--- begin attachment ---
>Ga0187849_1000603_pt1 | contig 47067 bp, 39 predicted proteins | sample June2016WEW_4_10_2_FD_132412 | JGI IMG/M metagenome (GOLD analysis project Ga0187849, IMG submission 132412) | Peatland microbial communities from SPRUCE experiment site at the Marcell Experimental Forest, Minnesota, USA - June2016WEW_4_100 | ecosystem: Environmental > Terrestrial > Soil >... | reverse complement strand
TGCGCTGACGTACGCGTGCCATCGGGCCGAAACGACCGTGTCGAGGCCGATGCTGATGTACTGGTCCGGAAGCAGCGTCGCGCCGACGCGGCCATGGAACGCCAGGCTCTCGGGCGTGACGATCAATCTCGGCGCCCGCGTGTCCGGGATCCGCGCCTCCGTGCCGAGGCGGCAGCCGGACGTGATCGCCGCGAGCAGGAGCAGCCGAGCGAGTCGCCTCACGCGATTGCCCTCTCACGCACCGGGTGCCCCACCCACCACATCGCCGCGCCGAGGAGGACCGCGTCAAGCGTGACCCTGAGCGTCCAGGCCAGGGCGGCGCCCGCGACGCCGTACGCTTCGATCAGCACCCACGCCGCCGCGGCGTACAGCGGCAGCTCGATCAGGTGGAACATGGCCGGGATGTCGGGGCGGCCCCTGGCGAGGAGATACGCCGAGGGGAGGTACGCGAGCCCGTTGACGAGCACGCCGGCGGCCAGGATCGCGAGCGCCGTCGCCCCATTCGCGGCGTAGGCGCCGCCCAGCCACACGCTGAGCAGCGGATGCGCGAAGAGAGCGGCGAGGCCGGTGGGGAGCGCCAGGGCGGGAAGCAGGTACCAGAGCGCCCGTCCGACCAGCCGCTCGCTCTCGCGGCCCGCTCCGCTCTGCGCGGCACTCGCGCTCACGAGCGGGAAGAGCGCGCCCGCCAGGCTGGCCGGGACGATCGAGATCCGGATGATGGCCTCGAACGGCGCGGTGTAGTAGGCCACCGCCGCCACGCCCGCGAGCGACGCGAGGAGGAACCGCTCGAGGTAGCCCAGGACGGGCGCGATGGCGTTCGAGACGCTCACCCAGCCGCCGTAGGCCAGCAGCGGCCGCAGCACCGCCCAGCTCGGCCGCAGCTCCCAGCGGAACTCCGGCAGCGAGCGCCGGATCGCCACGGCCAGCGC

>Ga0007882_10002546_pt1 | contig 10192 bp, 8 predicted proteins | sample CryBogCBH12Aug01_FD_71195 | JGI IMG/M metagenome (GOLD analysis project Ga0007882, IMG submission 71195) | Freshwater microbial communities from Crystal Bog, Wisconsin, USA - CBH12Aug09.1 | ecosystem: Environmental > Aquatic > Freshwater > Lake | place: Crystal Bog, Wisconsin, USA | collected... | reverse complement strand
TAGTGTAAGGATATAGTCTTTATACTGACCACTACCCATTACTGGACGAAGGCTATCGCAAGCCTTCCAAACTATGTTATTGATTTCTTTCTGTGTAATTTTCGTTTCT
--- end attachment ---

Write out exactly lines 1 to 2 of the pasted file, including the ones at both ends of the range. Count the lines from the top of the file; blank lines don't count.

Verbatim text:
>Ga0187849_1000603_pt1 | contig 47067 bp, 39 predicted proteins | sample June2016WEW_4_10_2_FD_132412 | JGI IMG/M metagenome (GOLD analysis project Ga0187849, IMG submission 132412) | Peatland microbial communities from SPRUCE experiment site at the Marcell Experimental Forest, Minnesota, USA - June2016WEW_4_100 | ecosystem: Environmental > Terrestrial > Soil >... | reverse complement strand
TGCGCTGACGTACGCGTGCCATCGGGCCGAAACGACCGTGTCGAGGCCGATGCTGATGTACTGGTCCGGAAGCAGCGTCGCGCCGACGCGGCCATGGAACGCCAGGCTCTCGGGCGTGACGATCAATCTCGGCGCCCGCGTGTCCGGGATCCGCGCCTCCGTGCCGAGGCGGCAGCCGGACGTGATCGCCGCGAGCAGGAGCAGCCGAGCGAGTCGCCTCACGCGATTGCCCTCTCACGCACCGGGTGCCCCACCCACCACATCGCCGCGCCGAGGAGGACCGCGTCAAGCGTGACCCTGAGCGTCCAGGCCAGGGCGGCGCCCGCGACGCCGTACGCTTCGATCAGCACCCACGCCGCCGCGGCGTACAGCGGCAGCTCGATCAGGTGGAACATGGCCGGGATGTCGGGGCGGCCCCTGGCGAGGAGATACGCCGAGGGGAGGTACGCGAGCCCGTTGACGAGCACGCCGGCGGCCAGGATCGCGAGCGCCGTCGCCCCATTCGCGGCGTAGGCGCCGCCCAGCCACACGCTGAGCAGCGGATGCGCGAAGAGAGCGGCGAGGCCGGTGGGGAGCGCCAGGGCGGGAAGCAGGTACCAGAGCGCCCGTCCGACCAGCCGCTCGCTCTCGCGGCCCGCTCCGCTCTGCGCGGCACTCGCGCTCACGAGCGGGAAGAGCGCGCCCGCCAGGCTGGCCGGGACGATCGAGATCCGGATGATGGCCTCGAACGGCGCGGTGTAGTAGGCCACCGCCGCCACGCCCGCGAGCGACGCGAGGAGGAACCGCTCGAGGTAGCCCAGGACGGGCGCGATGGCGTTCGAGACGCTCACCCAGCCGCCGTAGGCCAGCAGCGGCCGCAGCACCGCCCAGCTCGGCCGCAGCTCCCAGCGGAACTCCGGCAGCGAGCGCCGGATCGCCACGGCCAGCGC